## Abstract

Abrupt changes of behaviour in complex networks can be triggered by a single node. This work describes the dynamical fundamentals of how the behaviour of one node affects the whole network formed by coupled phase-oscillators with heterogeneous coupling strengths. The synchronisation of phase-oscillators is independent of the distribution of the natural frequencies, weakly depends on the network size, but highly depends on only one key oscillator whose ratio between its natural frequency in a rotating frame and its coupling strength is maximum. This result is based on a novel method to calculate the critical coupling strength with which the phase-oscillators emerge into frequency synchronisation. In addition, we put forward an analytical method to approximately calculate the phase-angles for the synchronous oscillators.

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## Introduction

A remarkable phenomenon in phase-oscillator networks is the emergence of collective synchronous behaviour^{1,2,3,4,5,6} such as phase synchronisation or phase-locking^{7,8,9,10,11}. The Kuramoto model^{12,13,14}, a paradigmatic network to understand behaviour in complex networks, has drawn lots of attention of scientists^{15,16,17,18,19}. Many incipient works about Kuramoto model have assumed an infinite amount of oscillators coupled by a homogeneous strength. In 2000, Strogatz wrote^{20}: “As of March 2000, there are no rigorous convergence results about the finite-N behavior of the Kuramoto model.” Since then, understanding the behaviour of networks composed by a finite number of oscillators^{21,22,23,24,25,26,27,28} coupled by heterogeneously strengths^{29,30} has been the goal of many recent works towards the creation of a more realistic paradigmatic model for the emergence of collective behaviour in complex networks.

However, most of the works about the finite-size Kuramoto model have relied on a mean field analysis and consequently the emergence of synchronous behaviour has been associated with the collective action of all oscillators. Little is known about the contribution of an individual oscillator into the emergence of synchronous behaviour. But emergent behaviour in real complex networks can be tripped by only one node. Understanding the mechanism behind such a phenomenon in a paradigmatic, more realistic phase-oscillator network model is a fundamental step to develop strategies to control behaviour in complex systems. Besides, no analytical work has been proposed to solve the phase-angles of the synchronous oscillators. But a solution for the phase-angles is of great importance as, for example, they are key variables for monitoring generators in the power grids where a Kuramoto-like model is considered^{31,32,33}.

In this paper, we firstly provide a novel method to calculate the critical coupling strength that induces synchronisation in the finite-size Kuramoto model with heterogeneous coupling strengths. From our theory, we understand that the synchronisation of a finite number of oscillators is surprisingly independent of the distribution of their natural frequencies, weakly depends on the network size, but remarkably depends on only one key oscillator, the one maximising the ratio between its natural frequency in a rotating frame and its coupling strength. This lights a beacon for us that in order to predict, enhance or avoid synchronisation in a network of arbitrary size, all required is the knowledge of the state of only one node rather than the whole system. Under a practical point of view, if a pinning control^{34,35} would be applied to enhance or slack synchrony in the studied network, the control function can be input into only one node. In addition, we put forward an analytical method to approximately calculate the phase-angles of synchronous oscillators, without imposing any restriction on the distribution of natural frequencies. This directly links the synchronous solution and the physical parameters in phase-oscillator networks.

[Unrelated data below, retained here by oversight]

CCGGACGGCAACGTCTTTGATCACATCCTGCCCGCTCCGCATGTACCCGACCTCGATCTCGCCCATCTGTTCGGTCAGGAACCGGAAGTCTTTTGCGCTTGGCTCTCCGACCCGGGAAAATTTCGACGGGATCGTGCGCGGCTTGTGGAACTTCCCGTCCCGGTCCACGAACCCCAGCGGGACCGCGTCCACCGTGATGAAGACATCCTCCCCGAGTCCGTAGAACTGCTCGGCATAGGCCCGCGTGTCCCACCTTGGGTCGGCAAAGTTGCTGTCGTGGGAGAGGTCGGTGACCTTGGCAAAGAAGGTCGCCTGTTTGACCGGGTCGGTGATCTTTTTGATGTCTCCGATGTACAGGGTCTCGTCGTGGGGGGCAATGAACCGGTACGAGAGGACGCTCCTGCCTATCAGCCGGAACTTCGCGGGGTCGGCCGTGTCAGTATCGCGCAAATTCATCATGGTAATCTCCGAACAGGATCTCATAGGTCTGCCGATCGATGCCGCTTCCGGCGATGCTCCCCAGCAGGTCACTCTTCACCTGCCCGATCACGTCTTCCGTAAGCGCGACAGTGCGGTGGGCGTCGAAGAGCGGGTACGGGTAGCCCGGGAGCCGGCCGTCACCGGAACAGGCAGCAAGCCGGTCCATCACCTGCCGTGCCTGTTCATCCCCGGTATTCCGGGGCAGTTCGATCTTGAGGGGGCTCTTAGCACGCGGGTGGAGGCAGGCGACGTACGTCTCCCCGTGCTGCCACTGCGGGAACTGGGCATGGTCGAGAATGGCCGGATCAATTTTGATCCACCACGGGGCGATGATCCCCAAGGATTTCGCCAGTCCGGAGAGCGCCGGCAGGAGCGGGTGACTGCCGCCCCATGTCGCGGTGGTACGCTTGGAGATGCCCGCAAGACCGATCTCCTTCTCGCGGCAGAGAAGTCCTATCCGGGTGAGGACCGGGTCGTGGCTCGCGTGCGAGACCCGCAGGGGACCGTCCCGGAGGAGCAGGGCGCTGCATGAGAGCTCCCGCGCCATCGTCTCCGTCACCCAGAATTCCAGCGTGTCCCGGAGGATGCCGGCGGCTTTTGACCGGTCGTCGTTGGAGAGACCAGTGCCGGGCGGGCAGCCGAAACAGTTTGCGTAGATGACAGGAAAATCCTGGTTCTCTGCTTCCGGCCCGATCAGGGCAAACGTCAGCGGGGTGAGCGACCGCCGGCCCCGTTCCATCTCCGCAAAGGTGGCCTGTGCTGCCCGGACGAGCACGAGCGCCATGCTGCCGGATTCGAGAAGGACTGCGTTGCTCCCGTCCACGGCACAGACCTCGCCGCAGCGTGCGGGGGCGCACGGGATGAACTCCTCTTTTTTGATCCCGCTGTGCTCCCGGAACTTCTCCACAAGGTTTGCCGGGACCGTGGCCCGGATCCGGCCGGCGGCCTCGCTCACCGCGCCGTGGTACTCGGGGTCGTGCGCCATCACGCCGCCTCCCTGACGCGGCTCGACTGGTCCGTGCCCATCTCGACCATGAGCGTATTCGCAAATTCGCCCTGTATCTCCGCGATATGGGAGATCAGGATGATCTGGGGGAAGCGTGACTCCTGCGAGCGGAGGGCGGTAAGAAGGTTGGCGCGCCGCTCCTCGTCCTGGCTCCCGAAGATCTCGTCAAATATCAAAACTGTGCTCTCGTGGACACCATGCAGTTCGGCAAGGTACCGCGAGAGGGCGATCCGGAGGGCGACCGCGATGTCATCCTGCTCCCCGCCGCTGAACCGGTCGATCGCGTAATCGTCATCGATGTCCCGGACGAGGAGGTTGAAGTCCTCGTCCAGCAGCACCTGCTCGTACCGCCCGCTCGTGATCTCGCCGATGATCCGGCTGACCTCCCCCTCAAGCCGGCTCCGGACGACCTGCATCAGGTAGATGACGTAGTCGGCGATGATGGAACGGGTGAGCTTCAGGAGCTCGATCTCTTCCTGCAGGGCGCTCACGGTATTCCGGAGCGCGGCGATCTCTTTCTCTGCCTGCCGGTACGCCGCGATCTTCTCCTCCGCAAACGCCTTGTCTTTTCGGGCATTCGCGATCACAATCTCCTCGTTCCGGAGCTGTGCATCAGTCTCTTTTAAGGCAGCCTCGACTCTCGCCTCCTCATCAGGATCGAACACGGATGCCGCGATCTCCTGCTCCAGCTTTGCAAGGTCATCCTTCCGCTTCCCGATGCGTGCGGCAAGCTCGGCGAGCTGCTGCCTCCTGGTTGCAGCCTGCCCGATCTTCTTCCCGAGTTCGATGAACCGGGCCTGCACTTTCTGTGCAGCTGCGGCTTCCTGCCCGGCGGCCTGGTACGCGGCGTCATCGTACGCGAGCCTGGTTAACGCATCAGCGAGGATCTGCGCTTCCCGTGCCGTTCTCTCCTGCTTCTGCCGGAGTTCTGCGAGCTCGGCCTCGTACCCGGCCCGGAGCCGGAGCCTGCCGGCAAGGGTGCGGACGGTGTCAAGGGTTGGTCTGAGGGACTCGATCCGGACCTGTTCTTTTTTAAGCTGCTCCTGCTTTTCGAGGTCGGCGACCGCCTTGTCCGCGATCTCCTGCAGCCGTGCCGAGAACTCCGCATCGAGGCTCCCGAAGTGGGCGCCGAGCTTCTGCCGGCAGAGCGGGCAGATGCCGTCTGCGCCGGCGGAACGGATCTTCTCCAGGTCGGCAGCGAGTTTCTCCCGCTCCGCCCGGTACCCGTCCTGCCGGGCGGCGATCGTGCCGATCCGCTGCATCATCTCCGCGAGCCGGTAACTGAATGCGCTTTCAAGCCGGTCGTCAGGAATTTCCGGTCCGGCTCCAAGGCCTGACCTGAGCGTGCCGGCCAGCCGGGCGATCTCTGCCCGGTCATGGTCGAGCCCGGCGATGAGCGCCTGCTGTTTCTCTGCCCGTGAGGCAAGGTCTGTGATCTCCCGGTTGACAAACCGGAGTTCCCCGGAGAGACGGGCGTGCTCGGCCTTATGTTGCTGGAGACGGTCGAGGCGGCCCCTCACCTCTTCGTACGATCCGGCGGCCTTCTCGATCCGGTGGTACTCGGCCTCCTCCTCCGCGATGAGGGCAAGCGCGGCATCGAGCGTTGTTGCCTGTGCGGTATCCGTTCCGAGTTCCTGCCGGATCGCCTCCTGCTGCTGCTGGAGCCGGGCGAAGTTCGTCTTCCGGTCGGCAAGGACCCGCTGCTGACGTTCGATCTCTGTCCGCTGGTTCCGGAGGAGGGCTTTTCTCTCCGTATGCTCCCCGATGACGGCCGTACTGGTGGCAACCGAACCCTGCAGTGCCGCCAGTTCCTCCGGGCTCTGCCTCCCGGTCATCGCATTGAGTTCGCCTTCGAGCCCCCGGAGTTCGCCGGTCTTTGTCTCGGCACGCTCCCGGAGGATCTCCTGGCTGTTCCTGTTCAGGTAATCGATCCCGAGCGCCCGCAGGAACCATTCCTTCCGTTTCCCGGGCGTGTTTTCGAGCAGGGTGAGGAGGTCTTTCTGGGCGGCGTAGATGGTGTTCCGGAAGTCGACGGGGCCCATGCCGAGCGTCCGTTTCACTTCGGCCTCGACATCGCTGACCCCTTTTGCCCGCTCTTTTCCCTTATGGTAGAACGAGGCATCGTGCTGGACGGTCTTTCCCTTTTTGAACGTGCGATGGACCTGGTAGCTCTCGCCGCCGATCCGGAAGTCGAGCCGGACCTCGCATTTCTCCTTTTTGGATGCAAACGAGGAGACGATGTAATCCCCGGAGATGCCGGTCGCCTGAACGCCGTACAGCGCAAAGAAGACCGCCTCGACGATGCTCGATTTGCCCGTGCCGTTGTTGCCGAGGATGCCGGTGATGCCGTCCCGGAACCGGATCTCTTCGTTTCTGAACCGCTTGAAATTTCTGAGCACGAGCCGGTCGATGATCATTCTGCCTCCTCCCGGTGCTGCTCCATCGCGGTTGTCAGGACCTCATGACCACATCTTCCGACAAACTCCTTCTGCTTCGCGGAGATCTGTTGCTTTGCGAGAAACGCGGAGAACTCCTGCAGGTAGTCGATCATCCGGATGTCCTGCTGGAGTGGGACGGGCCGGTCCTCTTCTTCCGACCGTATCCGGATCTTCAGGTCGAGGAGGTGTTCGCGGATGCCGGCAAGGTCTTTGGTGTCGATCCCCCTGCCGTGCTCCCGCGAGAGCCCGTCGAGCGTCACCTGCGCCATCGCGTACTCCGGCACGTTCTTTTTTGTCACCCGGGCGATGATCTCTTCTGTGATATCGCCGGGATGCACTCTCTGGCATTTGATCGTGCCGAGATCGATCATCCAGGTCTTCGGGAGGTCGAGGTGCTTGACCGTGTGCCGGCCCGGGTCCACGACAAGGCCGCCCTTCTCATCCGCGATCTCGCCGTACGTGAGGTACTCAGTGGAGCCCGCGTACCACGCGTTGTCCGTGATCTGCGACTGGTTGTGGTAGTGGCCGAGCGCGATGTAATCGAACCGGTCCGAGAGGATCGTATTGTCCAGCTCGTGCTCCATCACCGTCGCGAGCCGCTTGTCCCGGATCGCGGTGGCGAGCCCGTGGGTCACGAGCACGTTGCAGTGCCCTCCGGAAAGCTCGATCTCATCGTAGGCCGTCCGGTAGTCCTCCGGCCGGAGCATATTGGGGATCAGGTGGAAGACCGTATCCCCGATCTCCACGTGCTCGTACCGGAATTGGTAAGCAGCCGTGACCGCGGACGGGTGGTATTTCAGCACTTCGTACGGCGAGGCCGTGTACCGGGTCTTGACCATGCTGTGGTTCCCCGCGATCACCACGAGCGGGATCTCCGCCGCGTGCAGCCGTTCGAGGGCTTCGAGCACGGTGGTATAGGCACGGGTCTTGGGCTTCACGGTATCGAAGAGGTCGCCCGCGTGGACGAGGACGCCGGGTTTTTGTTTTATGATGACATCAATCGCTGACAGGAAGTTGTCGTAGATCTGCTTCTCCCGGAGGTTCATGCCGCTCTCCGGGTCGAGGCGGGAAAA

## Results

### Software codes

All the software codes for this paper are available by searching at http://pure.abdn.ac.uk:8080/portal/

### Critical coupling strength

We use to denote the *N* × 1 vector with all elements equal to one (zero), to indicate the index set . Given a vector with *N* elements, we use to denote the mean value of the elements of . The finite-size Kuramoto model with heterogeneous coupling strengths for all-to-all networks is defined as,

where *N* > 0 is a finite integer number, *K* > 0 is the coupling strength, , and , denote the vectors whose elements represent the oscillators’ natural frequencies, instantaneous phases and coupling weights, respectively. Define the frequency synchronisation (FS), i.e., the phase-locking state, of the phase-oscillators described by Eq. (1) as,

Our goal is to find *K*_{C}, as the oscillators emerge into FS for a large enough *K* with as *K* > *K*_{C}.

Let , , indicate the instantaneous frequency of the oscillators when FS is reached. Divide by α_{i} on both sides of Eq. (1), then sum the equation from *i* = 1 to *N*, this results in . We rewrite Eq. (1) in a rotating frame, namely, let and , , such that as the oscillators emerge into FS and we have,

Define the order parameter^{12,13} by,

Multiplying *e*^{−iψ} on both sides of Eq. (4) and then equating its real part and imaginary part, respectively, we have

The mean field form of Eq. (3) is . Let and , , such that, when FS is reached, i.e., , we have

Considering , where *s*(*i*) = ±1, we have, from Eqs. (5) and (7), that,

Define a function *f* as , where and a set as representing the solution for the synchronisation manifold of Eq. (3). From Eqs. (6) and (7), we know, . Verwoerd and Mason^{26} proved that